Yes, I am building relationships in 140 characters or less:

  • I throw out questions, and I get responses from the most interesting people;
  • People are coming to me with questions, and I am willingly sharing what I am learning;
  • We comment on the silliest things, like whether or not we’re going to HSM3 this weekend (both our daughters are, we now have something in common);
  • I helped a Girl Scout with a project because, as a Girl Scout leader, I felt it my duty (turns out both our daughters are named Katie, what a coincidence);
  • I’m also following a PR guru (old media type) who was on the phone with the Best Buy CEO (if I was selling something, he could be a great referral source for introductions, I bet he’s following some interesting people);
  • I joined a social media group here in LA where I can meet people live;
  • And I received some very interesting internal information on hiring trends in legal marketing departments.

And that’s just in the last 18 hours.

What I like most about being part of the early adopters, is that we’re all doing this in what can best be described as a “beta” format. There is no time to wait for a 1.0 product release on social media. I am experimenting with the technologies on myself, so I can see how I can incorporate for my firm.

The pieces are coming together for me. Sales. Web sites. Blogs. SEO. LinkedIn. Social networking. Twitter. Together the picture I’m getting is that social media can quickly, and cost effectively, drive my marketing, business development and PR in ways beyond my imagination.

Hildebrandt’s Economic Outlook – your thoughts?

Yesterday, Hildebrandt released a client alert weighing in on the economic status of the legal industry. Although none of the information provided was earth shattering, they did provide nine recommendations to management as to the best way to deal with the situation. It’s worth reading: http://www.hildebrandt.com/Documents.aspx?Doc_ID=2738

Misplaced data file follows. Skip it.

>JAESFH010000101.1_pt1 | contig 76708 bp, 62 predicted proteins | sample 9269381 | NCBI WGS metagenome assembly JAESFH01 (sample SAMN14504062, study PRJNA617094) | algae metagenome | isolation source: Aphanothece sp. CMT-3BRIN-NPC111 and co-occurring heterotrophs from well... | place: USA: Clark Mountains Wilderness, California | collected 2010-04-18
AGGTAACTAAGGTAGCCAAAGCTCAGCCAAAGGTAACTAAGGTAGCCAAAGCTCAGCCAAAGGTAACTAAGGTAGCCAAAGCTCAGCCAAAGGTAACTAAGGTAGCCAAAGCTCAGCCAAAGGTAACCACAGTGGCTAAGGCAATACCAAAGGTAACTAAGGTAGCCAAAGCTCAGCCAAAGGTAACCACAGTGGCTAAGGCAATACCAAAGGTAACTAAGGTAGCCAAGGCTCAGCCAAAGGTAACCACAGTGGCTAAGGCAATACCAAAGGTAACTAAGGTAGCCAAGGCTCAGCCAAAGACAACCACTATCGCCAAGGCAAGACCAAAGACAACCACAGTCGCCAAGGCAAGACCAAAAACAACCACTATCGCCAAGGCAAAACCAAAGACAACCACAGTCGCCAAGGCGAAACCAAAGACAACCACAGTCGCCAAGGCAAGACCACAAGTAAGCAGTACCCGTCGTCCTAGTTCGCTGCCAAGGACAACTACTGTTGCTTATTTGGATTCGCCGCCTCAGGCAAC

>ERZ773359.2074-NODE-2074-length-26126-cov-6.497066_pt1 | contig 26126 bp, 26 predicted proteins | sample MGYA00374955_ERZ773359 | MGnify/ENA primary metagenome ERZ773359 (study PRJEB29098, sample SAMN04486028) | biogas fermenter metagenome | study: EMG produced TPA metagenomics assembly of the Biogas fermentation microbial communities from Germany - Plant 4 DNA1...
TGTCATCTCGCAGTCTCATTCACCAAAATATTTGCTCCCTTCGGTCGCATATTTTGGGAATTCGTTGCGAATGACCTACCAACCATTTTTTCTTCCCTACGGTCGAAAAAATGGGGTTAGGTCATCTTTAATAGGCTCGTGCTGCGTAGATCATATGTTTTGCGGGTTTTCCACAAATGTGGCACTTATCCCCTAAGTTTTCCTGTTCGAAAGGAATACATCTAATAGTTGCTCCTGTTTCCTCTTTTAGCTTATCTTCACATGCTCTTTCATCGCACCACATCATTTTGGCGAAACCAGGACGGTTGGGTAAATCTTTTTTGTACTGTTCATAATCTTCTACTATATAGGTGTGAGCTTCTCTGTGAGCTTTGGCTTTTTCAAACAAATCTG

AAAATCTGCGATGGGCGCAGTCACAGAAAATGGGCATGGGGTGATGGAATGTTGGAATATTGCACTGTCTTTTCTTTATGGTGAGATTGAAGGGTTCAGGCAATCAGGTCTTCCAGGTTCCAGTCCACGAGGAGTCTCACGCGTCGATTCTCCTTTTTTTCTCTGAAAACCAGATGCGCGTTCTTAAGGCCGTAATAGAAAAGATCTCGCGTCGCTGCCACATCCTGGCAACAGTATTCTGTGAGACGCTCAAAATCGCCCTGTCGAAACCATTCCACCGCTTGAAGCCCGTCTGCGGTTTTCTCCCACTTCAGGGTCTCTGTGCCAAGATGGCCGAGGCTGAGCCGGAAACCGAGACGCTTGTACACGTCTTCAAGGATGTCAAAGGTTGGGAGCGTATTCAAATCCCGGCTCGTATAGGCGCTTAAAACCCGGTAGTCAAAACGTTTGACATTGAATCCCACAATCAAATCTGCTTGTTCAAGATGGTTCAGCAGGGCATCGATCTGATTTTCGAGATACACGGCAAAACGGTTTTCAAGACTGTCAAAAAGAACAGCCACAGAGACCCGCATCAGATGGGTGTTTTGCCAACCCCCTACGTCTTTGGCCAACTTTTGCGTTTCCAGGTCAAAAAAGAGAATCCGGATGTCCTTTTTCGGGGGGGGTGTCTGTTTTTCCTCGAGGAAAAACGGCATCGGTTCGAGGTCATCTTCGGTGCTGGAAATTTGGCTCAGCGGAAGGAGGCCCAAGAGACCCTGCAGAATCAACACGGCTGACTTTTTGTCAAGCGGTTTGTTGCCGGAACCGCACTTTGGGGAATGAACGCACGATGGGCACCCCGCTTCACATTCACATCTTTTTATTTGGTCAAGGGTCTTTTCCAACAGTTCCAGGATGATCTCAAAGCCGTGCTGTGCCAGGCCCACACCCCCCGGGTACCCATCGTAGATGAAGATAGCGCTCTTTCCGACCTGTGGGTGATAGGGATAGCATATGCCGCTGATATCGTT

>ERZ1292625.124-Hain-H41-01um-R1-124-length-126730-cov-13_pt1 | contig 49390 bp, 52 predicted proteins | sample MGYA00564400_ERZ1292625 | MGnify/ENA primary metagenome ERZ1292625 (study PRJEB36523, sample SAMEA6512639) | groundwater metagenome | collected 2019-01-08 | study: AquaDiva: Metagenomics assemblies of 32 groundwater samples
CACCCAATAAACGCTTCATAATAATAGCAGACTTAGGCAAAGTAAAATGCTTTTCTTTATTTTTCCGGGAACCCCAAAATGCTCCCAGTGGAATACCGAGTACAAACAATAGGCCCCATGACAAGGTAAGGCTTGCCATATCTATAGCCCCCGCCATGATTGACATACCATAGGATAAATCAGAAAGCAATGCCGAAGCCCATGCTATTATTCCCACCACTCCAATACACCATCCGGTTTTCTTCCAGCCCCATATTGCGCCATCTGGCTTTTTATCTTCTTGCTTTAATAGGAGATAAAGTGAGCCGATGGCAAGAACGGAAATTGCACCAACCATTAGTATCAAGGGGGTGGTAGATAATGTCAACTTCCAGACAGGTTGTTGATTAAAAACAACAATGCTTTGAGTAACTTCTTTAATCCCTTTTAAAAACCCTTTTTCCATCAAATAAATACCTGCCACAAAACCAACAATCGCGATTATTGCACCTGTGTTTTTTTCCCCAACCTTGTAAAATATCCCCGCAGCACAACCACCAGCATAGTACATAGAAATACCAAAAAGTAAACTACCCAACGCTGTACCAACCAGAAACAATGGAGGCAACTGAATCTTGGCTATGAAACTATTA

What can you possibly say in 140 characters or less?

Turns out that you can say a lot in 140 characters or less. You can build a reputation in 140 characters or less. You can build a presence in 140 characters or less. You can build a network in 140 characters or less. And you can build a business in 140 characters or less.

Yesterday I attended the LMA-LA program on social media, sponsored by Bame PR, moderated by Kevin O’Keefe and twittered live by yours truly over @heathermilligan. Social media is still very new, and most of us are learning as we are adapting to it, so there are no “experts” right now … just early adapters.

If you weren’t following along yesterday, I’ve provided a scroll of my twitters at the end of this post. If you want it in English prose, check Ed Poll’s recap here. Ed is also hosting a FREE Webinar next week, “Social Networking to Enhance Your Practice”, and LMA-LA promises a follow up program in February, so stay tuned.

Rather than make you scroll to the bottom of the page to make my points, I’m gonna give them to you up front:

  1. Social media is here, growing and not going away.
  2. We need to get over our aversions and adapt. And here’s why: I had 10 new people sign up to follow me on twitter yesterday. I have begun a personal dialogue with a few new people I didn’t know before the program began. And, my blog traffic yesterday directly correlated to my twitting.